Chaos reigned on the floor for a few moments as anti-Trump delegates reacted to the news. A message went out on the text messaging system being used by the anti-Trump delegates: “Rigged election. Walk out.” Sen. Mike Lee, who has emerged as one of the most prominent members of the movement in favor of unbinding delegates, shouted “NO!” and later “point of order!” trying to be heard by the chair. Meanwhile, convention whips and Trump staff hovered on the floor, monitoring the situation.

“I have no idea what’s going on right now,” Lee said during an unexpected pause in the proceedings in which smooth jazz started playing from the stage. “This is surreal.”

“It’s strange, this is a political convention,” he said. “People have taken time off from work, they’ve come from all over the United States to be here. People can be unheard anywhere. They can be unheard at their workplace. They can be unheard at home. They can be unheard with their friends and their neighbors. They don’t travel hundreds or even thousands of miles to be unheard at their own party’s national convention.”

“The chairman of the convention walked off the stage and left it completely unattended for five or 10 minutes,” the senator said.

11. Meet the Workers who Sewed Donald Trump Clothing for a Few Dollars a Day (July 2016)

As a candidate, Trump has campaigned on a platform of bringing American jobs back to the US. “Craftsmen and tradespeople and factory workers have seen the jobs they loved shift thousands and thousands of miles away,” he said during a speech in Pennsylvania last month. “Now it’s time for the American people to take back their future.”But when it comes to his own businesses, Trump has for years relied on cheap labor in overseas factories to manufacture clothing for his line of men’s suits, shirts, and ties sold under the Trump label available at Amazon and, until last year, Macy’s.
Katie Orlinsky for BuzzFeed News

As a candidate, Trump has campaigned on a platform of bringing American jobs back to the US. “Craftsmen and tradespeople and factory workers have seen the jobs they loved shift thousands and thousands of miles away,” he said during a speech in Pennsylvania last month. “Now it’s time for the American people to take back their future.”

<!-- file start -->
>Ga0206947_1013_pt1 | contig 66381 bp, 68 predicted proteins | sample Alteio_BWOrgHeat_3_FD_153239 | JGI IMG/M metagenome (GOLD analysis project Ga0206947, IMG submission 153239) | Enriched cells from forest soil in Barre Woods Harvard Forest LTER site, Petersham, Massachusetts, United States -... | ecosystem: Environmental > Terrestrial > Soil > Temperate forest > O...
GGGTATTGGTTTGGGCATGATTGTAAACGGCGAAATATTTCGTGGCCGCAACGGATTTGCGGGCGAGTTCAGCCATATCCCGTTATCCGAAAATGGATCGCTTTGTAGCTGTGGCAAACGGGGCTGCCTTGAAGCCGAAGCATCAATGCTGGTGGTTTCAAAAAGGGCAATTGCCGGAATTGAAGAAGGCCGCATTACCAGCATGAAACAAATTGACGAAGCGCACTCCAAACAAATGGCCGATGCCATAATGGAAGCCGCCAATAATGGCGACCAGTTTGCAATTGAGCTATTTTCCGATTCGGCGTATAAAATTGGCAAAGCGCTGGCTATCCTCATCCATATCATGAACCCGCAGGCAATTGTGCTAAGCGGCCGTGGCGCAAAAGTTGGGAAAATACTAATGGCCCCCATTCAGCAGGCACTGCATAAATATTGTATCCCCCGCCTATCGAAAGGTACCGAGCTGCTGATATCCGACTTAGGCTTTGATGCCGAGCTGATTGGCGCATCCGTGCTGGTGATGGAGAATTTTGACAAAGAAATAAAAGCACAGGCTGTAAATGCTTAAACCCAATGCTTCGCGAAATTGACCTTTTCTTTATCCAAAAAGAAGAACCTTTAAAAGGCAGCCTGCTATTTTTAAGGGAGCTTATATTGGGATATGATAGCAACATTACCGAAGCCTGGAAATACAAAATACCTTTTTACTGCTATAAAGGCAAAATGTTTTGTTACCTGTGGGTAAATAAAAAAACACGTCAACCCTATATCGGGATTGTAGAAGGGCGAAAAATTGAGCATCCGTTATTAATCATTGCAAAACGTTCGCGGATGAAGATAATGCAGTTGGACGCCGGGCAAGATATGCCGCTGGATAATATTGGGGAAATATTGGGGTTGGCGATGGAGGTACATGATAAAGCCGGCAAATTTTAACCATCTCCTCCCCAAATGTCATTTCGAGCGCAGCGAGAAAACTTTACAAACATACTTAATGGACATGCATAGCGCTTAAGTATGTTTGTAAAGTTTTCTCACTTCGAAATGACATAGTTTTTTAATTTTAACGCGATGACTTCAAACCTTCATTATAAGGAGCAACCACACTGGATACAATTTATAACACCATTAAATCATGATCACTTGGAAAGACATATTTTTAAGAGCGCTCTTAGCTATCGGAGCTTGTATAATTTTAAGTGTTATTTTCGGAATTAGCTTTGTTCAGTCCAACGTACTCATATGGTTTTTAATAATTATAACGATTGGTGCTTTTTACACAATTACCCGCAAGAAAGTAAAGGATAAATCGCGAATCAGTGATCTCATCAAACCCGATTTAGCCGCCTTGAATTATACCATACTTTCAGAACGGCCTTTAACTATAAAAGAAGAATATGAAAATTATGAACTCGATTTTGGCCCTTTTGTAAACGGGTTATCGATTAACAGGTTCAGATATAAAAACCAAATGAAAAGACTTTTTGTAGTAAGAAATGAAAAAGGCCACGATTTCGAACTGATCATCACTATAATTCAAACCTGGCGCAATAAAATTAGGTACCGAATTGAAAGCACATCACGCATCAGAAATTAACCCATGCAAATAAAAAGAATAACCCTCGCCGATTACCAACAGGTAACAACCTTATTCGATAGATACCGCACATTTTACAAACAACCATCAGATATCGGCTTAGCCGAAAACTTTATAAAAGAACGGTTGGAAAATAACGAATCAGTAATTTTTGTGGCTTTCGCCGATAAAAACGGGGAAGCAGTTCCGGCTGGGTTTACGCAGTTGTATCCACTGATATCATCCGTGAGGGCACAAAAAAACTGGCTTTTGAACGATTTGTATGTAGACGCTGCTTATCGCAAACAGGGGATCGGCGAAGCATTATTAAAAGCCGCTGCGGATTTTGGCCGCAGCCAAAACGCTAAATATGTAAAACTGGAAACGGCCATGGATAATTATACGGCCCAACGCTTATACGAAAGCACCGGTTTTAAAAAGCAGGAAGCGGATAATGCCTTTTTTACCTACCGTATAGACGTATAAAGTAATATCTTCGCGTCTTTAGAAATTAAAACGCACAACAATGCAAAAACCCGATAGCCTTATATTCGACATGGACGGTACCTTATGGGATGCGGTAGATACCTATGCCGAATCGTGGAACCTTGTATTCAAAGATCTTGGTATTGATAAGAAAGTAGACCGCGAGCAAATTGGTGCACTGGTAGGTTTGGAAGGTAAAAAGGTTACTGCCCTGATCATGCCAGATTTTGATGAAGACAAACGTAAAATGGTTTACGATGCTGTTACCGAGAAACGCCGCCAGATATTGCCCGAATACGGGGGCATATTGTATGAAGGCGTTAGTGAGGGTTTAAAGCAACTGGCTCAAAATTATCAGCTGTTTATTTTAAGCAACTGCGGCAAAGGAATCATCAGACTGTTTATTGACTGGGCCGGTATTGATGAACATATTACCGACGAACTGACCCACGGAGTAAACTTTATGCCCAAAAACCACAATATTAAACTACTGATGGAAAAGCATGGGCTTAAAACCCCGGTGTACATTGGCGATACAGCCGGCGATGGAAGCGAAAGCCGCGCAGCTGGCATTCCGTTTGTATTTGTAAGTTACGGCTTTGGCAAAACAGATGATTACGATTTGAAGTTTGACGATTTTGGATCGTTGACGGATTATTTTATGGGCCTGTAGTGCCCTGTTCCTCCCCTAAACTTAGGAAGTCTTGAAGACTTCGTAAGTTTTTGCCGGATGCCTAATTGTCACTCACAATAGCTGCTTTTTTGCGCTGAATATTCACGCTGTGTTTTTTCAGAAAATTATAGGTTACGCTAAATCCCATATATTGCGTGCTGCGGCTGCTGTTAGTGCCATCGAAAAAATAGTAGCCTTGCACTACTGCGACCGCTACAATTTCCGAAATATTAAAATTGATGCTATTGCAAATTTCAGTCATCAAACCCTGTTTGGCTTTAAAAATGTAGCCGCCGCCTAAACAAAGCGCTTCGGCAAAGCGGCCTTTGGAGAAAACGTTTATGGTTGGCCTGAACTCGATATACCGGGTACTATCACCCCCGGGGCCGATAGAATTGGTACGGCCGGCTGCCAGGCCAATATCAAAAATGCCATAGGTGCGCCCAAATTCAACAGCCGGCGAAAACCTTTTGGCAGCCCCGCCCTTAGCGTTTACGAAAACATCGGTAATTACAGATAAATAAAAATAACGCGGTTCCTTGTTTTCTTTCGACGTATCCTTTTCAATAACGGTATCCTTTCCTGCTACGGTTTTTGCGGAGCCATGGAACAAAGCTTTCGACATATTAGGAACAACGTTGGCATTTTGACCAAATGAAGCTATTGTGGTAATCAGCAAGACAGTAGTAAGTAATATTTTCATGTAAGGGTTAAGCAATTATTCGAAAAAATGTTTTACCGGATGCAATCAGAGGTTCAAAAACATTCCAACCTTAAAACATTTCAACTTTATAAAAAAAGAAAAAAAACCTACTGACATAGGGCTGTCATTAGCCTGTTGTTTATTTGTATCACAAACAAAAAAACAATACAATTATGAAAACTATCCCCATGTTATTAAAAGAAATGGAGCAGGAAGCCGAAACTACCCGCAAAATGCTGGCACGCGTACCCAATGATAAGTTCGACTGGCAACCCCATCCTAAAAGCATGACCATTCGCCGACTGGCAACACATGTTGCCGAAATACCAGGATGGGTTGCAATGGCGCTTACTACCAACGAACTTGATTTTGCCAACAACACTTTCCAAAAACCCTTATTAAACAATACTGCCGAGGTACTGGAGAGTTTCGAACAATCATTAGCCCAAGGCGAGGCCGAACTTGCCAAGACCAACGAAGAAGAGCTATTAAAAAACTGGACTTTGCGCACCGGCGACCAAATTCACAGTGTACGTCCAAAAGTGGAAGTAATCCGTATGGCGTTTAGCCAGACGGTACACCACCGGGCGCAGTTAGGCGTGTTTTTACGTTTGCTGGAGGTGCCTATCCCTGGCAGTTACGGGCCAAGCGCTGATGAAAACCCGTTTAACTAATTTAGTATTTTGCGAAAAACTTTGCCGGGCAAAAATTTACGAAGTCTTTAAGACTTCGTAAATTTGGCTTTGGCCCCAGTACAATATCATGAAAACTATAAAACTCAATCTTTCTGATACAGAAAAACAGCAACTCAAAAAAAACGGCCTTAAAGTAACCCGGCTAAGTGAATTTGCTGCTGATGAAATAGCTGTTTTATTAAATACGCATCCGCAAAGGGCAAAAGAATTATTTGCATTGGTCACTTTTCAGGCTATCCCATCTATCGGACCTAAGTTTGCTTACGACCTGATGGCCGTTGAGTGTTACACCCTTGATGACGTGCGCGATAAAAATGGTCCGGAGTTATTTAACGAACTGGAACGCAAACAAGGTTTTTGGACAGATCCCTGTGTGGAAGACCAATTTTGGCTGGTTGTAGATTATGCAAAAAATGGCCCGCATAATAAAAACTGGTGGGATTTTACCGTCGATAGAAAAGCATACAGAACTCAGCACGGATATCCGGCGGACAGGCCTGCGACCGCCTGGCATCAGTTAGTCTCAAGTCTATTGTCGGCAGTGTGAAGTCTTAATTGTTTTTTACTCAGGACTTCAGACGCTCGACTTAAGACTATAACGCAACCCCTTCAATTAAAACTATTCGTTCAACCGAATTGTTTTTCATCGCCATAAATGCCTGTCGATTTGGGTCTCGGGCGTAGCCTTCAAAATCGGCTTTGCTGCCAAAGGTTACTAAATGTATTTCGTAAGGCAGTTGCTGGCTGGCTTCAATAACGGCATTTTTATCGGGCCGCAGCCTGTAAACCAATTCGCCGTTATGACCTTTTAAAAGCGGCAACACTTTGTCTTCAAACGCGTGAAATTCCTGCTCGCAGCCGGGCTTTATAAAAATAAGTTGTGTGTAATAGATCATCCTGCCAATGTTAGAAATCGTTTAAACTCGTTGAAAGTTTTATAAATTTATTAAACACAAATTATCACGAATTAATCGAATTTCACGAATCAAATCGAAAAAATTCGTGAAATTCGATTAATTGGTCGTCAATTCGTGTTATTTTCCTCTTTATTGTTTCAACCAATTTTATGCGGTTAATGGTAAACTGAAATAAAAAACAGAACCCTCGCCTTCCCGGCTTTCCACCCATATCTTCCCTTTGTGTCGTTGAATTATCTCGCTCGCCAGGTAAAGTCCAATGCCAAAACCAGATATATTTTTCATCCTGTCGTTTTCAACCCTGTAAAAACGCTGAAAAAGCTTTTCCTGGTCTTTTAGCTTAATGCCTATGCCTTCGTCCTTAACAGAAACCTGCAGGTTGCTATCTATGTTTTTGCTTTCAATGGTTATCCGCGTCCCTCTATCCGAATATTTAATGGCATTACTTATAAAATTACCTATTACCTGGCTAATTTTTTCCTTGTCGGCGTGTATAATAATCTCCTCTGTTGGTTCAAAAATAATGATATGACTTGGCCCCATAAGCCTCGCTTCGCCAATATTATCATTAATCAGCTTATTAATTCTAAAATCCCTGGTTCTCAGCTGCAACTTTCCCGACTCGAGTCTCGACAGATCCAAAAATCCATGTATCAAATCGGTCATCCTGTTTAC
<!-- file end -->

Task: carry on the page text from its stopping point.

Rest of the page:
But when it comes to his own businesses, Trump has for years relied on cheap labor in overseas factories to manufacture clothing for his line of men’s suits, shirts, and ties sold under the Trump label available at Amazon and, until last year, Macy’s.

12. How Donald Trump Broke the Conservative Movement (And My Heart) (July 2016)

There’s a way to look at Trump’s fundraiser — and his candidacy — that offers clarity: This is the end of the conservative movement. Trump is the grinning skeleton in the crowd; what he reveals about other people is the most important thing about him. And what he has revealed is how conservatism isn’t sacrosanct, how precarious ideology is, how little people need to accept something in the name of partisanship. “That’s when I know it’s over,” Junot Diaz writes in a story about a breakup. “As soon as you start thinking about the beginning, it’s the end.”

There’s a way to look at Trump’s fundraiser — and his candidacy — that offers clarity: This is the end of the conservative movement. Trump is the grinning skeleton in the crowd; what he reveals about other people is the most important thing about him. And what he has revealed is how conservatism isn’t sacrosanct, how precarious ideology is, how little people need to accept something in the name of partisanship. “That’s when I know it’s over,” Junot Diaz writes in a story about a breakup. “As soon as you start thinking about the beginning, it’s the end.”

13. How Donald Trump Won Control Of A Prized DC Landmark

Winning control of this magnificent, taxpayer-owned building — long coveted by developers and by one of Washington’s most notoriously corrupt lobbyists — was a remarkable coup for Trump. It is unusual for someone to personally profit from such a prominent contract with the government while at the same time seeking to win that government’s highest office.
AP

Winning control of this magnificent, taxpayer-owned building — long coveted by developers and by one of Washington’s most notoriously corrupt lobbyists — was a remarkable coup for Trump. It is unusual for someone to personally profit from such a prominent contract with the government while at the same time seeking to win that government’s highest office.